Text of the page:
- What are we spending too little time on?
- How well are we communicating?
- Is there anything we can do improve our communications?
- Is there anything we can to do more effectively
use our time?
- Are there any other changes we can make to improve
The mentee, who is the primary beneficiary in the mentoring
relationship, should be proactive in making sure that
this review process occurs. Evaluating the relationship’s
progress reminds both partners of its goals, and helps
them focus on how to improve the relationship going
A formal review and clear end to a mentoring relationship
can make it a more positive learning experience for
both mentor and mentee. This is the case regardless
if a mentoring relationship is ending because its goals
have been reached, if it has run out of steam, or has
to be terminated due to other unforeseen circumstances.
The end should be seen as an opportunity to review
what did and didn’t work in the relationship,
and more importantly, to reflect on the results, so
that every lesson that can be learned from the relationship
is recognized. Both partners should celebrate its successes,
acknowledge its failures, and conclude the relationship
with positive feelings. A small token of appreciation
from mentee to mentor also may be appropriate.
Partners who are interested in continuing to work together
could use this formal ending as a spring board for new
discussions aimed at setting new goals for a new mentoring
If the relationship is being dissolved, the mentor
may be willing to continue acting as a resource to the
mentee, albeit on a less frequent and more informal
way. In many cases, the partners opt to stay in touch
after the relationship is concluded.
And to bring the process full circle, mentees should
consider passing on the knowledge and skills they gained
by entering into a new mentoring relationship –
as a mentor.
Ideally, working with a mentor should be one part of
an overall career map or plan. If you are a sole practitioner
or a member of a small firm, you will have a great deal
of control over your destiny. If you are a member of
a medium or larger firm, the firm will likely play a
larger part in setting your goals and destiny. In either
case, it is important that you assume the responsibility
for planning and mapping out your future.
Consider your career in the larger context of your
life. Step back and take a look at the bigger picture.
What is most important to you? Identify the things that
will generate your greatest interest, enthusiasm and
energy. This will help you to identify a career that
will be personally satisfying to you. Personal satisfaction
is important to happiness and success, both inside and
outside of your legal career.
You should develop a career map and action plan that
is goal oriented. Where are you today? Where do you
want to get to? What do you have to do to get there?
Set specific goals, and list the steps necessary to
reach these goals. Next work to implement this plan
with a detailed time table and to-do list. Discuss your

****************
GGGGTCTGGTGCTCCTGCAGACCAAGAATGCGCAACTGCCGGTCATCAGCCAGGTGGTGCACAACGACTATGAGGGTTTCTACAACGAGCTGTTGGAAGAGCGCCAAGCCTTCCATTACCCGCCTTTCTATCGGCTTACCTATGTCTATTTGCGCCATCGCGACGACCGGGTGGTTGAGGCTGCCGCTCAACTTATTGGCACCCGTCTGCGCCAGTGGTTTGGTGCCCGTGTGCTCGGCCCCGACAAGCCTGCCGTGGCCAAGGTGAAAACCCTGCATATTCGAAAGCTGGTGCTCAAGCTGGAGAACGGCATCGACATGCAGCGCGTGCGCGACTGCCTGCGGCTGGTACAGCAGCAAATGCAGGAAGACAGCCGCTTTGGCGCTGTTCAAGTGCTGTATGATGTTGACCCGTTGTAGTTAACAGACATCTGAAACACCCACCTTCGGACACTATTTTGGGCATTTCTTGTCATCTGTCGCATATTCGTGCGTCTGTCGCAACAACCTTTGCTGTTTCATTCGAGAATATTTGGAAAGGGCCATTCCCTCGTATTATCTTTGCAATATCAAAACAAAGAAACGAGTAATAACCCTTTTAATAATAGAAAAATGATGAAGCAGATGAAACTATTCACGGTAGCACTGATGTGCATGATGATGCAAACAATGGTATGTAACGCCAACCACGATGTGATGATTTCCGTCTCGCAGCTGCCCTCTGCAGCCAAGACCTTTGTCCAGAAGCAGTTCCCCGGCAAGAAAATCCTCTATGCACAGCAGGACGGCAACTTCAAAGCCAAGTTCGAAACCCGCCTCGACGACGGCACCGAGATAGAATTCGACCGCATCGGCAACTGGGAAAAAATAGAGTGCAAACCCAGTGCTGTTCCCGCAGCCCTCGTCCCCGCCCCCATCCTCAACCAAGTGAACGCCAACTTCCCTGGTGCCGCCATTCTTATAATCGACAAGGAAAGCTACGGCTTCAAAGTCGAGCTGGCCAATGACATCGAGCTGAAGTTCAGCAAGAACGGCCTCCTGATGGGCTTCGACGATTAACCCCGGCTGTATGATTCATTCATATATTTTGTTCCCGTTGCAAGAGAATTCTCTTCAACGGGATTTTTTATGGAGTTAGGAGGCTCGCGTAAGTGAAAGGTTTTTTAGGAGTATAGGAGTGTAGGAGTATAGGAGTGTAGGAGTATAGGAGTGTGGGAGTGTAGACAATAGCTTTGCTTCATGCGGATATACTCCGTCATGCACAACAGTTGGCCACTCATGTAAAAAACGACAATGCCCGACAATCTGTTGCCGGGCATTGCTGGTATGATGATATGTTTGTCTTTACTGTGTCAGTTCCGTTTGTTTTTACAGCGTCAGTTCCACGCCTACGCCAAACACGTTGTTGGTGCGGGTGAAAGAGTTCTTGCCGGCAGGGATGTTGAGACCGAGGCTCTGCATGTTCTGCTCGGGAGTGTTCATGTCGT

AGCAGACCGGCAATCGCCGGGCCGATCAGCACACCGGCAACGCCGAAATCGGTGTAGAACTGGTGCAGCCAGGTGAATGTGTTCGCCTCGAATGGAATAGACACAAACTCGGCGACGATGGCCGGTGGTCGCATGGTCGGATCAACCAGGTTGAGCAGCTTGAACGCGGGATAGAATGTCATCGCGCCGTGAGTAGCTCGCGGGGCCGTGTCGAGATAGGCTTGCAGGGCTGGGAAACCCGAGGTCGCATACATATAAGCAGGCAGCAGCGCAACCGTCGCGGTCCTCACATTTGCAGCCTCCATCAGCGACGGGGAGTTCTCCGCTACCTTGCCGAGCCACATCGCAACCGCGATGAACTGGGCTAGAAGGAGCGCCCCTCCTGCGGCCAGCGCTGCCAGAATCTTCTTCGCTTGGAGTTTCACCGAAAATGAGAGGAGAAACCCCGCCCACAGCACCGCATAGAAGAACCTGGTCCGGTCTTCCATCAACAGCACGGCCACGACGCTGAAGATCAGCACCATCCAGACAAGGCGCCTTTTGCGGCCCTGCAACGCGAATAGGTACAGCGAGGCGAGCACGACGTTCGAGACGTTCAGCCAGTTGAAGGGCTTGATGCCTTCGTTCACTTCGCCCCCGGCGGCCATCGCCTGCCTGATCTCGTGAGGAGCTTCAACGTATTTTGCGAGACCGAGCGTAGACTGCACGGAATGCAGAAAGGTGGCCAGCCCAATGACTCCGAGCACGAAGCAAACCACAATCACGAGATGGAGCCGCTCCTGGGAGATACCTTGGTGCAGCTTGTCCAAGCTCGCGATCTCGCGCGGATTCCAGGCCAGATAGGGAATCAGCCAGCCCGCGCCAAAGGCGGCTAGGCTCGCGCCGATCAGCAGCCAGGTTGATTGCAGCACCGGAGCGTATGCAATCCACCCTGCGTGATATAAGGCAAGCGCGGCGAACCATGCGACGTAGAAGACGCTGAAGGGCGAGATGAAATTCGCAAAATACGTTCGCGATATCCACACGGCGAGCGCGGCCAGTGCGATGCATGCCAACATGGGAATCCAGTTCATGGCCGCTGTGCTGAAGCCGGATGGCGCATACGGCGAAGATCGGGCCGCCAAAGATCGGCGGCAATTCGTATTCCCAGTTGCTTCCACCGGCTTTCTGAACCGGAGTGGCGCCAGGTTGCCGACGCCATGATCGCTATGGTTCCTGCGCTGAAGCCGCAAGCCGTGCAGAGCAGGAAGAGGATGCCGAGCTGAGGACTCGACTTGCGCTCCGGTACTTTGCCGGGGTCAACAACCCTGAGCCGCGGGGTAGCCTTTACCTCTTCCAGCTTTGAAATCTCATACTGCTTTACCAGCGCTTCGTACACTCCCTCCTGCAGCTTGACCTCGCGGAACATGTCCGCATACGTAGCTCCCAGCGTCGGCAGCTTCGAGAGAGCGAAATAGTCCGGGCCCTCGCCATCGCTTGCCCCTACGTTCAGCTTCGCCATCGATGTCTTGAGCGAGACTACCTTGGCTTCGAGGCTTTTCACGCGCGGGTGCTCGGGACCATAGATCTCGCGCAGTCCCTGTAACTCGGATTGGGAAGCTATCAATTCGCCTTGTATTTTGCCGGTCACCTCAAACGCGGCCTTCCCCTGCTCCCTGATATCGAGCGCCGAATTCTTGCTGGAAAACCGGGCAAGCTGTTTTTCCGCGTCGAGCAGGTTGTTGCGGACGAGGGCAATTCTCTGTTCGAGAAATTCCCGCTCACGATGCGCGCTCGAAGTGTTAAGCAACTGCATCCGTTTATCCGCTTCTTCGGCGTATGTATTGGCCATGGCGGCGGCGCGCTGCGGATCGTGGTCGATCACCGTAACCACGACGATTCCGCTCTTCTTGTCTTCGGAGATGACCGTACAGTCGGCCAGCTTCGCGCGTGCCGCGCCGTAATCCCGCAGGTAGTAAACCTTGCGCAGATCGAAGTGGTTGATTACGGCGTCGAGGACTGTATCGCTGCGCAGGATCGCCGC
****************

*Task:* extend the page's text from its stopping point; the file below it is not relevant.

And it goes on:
plans with your mentor, and discuss ideas on
how you can work together to attain these goals.
Identify your strengths and weaknesses. Look for opportunities
that let you leverage your strengths. Take steps to
increase your skills in weak areas. This can be done
through continuing legal education, workshops or other
skill enhancing activities.
As you proceed with the execution of your plan, review
your goals and evaluate your progress. Update and adjust
your plans as required. Again, discuss and review your
progress with your mentor.
Mentoring programs are coming back into vogue at law
firms. The benefits of having a formal firm mentoring
program include the following:
Faster integration of associates into a law
firm: Participating in a mentoring program
will help associates learn a firm’s polices and
procedures, and get acquainted with lawyers and staff.
A clear road map of expectations for practice
development: A mentoring program will give
an associate a road map of how they should be progressing,
and a clear understanding of what is expected from a
practice development point of view.
Associates will have a broader perspective:
Associates who are encouraged to participate
at different stages of a variety of different matters
will have a better understanding of the practice of
Although law firm mentoring programs vary in their
formality and complexity, certain steps are critical
to creating a successful mentoring program, and a firm
where mentoring is part of the firm culture.
The 1996 Report of the Professionalism Committee
produced by the Legal Education and Admissions to the
Bar Section of the American Bar Association contains
an excellent model mentoring policy. It contains extensive
annotations and would serve as an excellent precedent
for a firm implementing a mentoring program.
This is an excerpt from the Managing
a Mentoring Relationship booklet, published by the
Dan Pinnington (dan.Pinnington@lawpro.ca)
works for the Lawyers' Professional Indemnity Company
to help the 20,000 practising lawyers in Ontario avoid
malpractice claims. He speaks and writes frequently
on a variety of risk management and legal technology
topics. Through practicePRO (www.practicepro.ca)
he provides Ontario lawyers with practical how-to resources
aimed at helping them succeed in the practice of law.